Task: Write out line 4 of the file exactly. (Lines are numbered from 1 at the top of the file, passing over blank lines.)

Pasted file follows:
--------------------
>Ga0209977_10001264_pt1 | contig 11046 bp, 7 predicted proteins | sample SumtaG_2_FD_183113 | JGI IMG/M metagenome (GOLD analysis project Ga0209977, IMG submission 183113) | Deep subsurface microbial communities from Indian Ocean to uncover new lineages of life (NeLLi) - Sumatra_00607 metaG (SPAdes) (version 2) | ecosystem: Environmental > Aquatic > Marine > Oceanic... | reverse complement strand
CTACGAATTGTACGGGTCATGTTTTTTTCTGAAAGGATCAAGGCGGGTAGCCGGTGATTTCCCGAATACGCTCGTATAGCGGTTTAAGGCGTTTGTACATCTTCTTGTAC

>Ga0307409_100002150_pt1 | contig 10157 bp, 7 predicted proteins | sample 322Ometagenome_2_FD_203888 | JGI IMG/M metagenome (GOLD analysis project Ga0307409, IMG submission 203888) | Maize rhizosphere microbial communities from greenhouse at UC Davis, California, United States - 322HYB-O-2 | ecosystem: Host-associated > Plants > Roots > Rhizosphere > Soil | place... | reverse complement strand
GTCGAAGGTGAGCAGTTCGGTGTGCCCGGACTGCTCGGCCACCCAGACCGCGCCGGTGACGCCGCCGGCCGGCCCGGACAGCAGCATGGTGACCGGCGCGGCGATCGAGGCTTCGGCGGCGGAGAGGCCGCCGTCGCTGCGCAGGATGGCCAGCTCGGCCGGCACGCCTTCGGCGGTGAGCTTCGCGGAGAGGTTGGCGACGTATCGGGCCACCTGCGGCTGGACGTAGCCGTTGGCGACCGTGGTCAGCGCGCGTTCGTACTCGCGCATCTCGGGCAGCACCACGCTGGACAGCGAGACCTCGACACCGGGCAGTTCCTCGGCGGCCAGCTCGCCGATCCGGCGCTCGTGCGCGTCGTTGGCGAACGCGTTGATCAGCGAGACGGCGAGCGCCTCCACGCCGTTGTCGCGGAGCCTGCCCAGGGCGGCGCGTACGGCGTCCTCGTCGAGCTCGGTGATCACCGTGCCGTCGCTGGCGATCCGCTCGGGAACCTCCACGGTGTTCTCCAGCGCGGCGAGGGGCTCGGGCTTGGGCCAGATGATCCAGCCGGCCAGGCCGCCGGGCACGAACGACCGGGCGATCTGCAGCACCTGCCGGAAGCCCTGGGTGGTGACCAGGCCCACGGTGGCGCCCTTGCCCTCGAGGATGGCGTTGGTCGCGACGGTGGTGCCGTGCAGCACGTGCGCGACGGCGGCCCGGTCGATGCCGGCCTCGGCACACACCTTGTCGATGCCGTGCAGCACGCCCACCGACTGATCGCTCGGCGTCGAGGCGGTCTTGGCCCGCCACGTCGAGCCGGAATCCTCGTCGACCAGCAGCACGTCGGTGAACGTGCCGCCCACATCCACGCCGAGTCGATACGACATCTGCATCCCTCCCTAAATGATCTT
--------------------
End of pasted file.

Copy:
GTCGAAGGTGAGCAGTTCGGTGTGCCCGGACTGCTCGGCCACCCAGACCGCGCCGGTGACGCCGCCGGCCGGCCCGGACAGCAGCATGGTGACCGGCGCGGCGATCGAGGCTTCGGCGGCGGAGAGGCCGCCGTCGCTGCGCAGGATGGCCAGCTCGGCCGGCACGCCTTCGGCGGTGAGCTTCGCGGAGAGGTTGGCGACGTATCGGGCCACCTGCGGCTGGACGTAGCCGTTGGCGACCGTGGTCAGCGCGCGTTCGTACTCGCGCATCTCGGGCAGCACCACGCTGGACAGCGAGACCTCGACACCGGGCAGTTCCTCGGCGGCCAGCTCGCCGATCCGGCGCTCGTGCGCGTCGTTGGCGAACGCGTTGATCAGCGAGACGGCGAGCGCCTCCACGCCGTTGTCGCGGAGCCTGCCCAGGGCGGCGCGTACGGCGTCCTCGTCGAGCTCGGTGATCACCGTGCCGTCGCTGGCGATCCGCTCGGGAACCTCCACGGTGTTCTCCAGCGCGGCGAGGGGCTCGGGCTTGGGCCAGATGATCCAGCCGGCCAGGCCGCCGGGCACGAACGACCGGGCGATCTGCAGCACCTGCCGGAAGCCCTGGGTGGTGACCAGGCCCACGGTGGCGCCCTTGCCCTCGAGGATGGCGTTGGTCGCGACGGTGGTGCCGTGCAGCACGTGCGCGACGGCGGCCCGGTCGATGCCGGCCTCGGCACACACCTTGTCGATGCCGTGCAGCACGCCCACCGACTGATCGCTCGGCGTCGAGGCGGTCTTGGCCCGCCACGTCGAGCCGGAATCCTCGTCGACCAGCAGCACGTCGGTGAACGTGCCGCCCACATCCACGCCGAGTCGATACGACATCTGCATCCCTCCCTAAATGATCTT